|Date(s):||August 11, 1819|
|Course:||“Rise And Fall of the Slave South,” University of Virginia|
Dr. Henry Jackson graduated from the Medical College of Pennsylvania in 1802. However, after he tried his hand at medicine and was unhappy as a physician, he became professor of sciences and mathematics at Franklin College in Athens within Clarke County. He set up a science laboratory at the blossoming academy. In the late 1810's and early 1820's, he continued his strong relationships that he had established in France while holding his position of U.S. charge d'affaires. He sent a letter to Mr. P. McCrady, requesting the acquisition of several laboratory materials, and in the letter he ordered one small tabulator that was 1.50 and four test tubes that were 2.12 total. Additionally, the box that he ordered that stored the glass materials was 0.25, so the overall total was 3.87.
Dr. Jackson increased the materials within his laboratory facilities so that the students and faculty at Franklin could better pursue their scholarly research and investigative searches. Many Southerners advanced the development of sciences because of the educational efforts of people like Dr. Jackson. Ephraim McDowell of Kentucky increased the understanding of abdominal surgery, Crawford Long did the same for anesthesiology, and Marion Simms of Alabama did so for gynecology.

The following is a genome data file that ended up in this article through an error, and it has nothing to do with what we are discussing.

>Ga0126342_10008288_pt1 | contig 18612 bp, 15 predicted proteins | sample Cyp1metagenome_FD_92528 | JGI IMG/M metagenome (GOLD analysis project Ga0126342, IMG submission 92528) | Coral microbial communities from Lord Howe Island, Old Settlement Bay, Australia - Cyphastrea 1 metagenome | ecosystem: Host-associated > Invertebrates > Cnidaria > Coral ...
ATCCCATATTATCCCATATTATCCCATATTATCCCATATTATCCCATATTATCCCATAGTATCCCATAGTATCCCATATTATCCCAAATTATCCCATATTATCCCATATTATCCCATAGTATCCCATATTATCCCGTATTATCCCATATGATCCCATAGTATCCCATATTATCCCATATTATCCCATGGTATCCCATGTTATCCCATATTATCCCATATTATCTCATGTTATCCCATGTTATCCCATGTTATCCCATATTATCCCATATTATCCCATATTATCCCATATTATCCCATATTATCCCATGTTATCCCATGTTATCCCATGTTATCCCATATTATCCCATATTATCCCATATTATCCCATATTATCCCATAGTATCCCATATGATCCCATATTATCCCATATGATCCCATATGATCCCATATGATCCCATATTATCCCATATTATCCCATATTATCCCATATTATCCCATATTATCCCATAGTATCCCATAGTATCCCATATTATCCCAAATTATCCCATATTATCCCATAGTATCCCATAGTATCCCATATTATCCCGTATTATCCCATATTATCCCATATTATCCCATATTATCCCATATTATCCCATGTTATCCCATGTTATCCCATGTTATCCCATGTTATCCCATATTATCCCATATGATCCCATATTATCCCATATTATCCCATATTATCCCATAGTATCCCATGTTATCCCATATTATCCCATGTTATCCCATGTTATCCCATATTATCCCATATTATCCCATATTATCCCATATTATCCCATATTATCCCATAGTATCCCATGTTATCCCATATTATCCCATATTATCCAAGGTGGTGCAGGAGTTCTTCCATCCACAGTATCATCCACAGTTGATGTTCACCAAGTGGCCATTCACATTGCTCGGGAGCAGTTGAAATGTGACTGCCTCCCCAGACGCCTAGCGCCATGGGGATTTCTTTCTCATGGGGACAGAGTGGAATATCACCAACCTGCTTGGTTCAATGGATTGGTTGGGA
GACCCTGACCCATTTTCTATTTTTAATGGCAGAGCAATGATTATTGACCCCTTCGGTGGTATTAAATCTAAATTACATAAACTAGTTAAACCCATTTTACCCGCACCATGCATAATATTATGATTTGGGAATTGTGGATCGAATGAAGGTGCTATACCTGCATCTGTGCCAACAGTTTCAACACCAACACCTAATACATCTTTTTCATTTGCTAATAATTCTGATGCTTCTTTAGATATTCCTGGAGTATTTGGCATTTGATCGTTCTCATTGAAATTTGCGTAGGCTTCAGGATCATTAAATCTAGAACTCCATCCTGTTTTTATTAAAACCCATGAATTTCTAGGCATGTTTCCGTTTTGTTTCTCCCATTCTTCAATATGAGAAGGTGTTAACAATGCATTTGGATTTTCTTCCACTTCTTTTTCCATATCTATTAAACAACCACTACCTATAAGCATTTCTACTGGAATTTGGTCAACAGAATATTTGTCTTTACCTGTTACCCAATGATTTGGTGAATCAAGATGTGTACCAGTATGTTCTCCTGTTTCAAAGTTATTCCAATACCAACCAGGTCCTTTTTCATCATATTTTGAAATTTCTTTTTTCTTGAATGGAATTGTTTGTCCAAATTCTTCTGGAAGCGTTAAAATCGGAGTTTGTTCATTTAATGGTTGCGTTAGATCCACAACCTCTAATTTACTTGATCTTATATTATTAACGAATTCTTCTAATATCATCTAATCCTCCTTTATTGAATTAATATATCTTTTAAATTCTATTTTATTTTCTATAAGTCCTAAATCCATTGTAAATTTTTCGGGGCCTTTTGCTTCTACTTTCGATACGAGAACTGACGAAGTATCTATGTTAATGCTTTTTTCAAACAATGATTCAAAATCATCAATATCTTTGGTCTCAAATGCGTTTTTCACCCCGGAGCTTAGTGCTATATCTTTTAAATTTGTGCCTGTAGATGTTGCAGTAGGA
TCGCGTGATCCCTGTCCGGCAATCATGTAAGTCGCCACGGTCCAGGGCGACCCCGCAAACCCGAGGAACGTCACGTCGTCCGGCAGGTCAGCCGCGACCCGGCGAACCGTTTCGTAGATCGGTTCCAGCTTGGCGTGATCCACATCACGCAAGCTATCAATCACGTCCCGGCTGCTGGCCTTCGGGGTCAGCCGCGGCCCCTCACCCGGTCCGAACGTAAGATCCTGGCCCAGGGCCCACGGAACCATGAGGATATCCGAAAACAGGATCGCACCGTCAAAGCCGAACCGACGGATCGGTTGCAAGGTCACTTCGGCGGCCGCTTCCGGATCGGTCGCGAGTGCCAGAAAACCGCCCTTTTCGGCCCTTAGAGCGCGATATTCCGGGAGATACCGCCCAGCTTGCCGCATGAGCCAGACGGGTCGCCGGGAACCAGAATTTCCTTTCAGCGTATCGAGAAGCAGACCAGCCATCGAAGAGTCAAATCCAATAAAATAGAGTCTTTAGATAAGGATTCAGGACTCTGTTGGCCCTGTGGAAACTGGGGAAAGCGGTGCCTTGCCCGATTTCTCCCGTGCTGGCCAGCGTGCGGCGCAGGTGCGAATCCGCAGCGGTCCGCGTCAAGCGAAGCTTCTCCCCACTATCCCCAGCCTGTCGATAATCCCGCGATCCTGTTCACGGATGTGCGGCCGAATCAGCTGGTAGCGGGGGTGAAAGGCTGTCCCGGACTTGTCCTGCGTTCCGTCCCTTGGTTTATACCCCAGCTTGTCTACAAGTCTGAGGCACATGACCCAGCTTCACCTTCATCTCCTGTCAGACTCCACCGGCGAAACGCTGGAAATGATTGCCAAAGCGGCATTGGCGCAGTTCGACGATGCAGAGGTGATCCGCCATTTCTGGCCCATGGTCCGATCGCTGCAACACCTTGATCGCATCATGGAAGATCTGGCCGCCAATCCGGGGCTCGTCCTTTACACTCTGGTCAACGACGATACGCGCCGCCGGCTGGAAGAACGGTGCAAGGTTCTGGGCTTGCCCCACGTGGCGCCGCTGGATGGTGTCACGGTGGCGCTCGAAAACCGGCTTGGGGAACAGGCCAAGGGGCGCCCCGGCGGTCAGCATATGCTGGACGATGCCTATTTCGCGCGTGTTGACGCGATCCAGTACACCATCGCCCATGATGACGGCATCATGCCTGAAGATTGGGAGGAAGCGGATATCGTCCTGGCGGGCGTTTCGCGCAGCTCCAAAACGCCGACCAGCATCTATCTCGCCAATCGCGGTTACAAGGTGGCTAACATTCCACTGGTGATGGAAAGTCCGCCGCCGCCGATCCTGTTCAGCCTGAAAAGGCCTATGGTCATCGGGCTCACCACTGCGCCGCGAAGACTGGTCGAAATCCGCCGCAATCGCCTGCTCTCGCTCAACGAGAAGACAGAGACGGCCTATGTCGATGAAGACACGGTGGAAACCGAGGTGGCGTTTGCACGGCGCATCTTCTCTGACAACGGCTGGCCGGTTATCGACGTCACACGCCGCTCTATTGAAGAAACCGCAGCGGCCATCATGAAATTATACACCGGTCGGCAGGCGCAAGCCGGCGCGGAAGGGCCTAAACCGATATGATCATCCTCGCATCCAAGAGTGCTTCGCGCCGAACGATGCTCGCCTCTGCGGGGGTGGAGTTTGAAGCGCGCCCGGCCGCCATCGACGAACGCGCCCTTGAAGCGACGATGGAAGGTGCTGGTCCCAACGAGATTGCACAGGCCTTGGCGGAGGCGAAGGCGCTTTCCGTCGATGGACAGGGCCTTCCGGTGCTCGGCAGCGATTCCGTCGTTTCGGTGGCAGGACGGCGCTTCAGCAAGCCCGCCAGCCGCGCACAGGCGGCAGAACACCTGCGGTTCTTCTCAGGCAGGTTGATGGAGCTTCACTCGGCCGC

Jackson's desire to complement the facilities of his college corresponded with the development of higher education throughout the South. Southern states founded universities and competed with the northern states in their quest to expand educational foundations in their respective region. Franklin College eventually became University of Georgia thanks to the promotional fervor of college graduates who became statesmen and urged the development of a state university. In fact, according to Simkins and Roland, Georgia issued the first charter for a state university in the United States. The South competed with the North and boasted that it had a greater percentage of students enrolled in colleges compared to the overall regional population.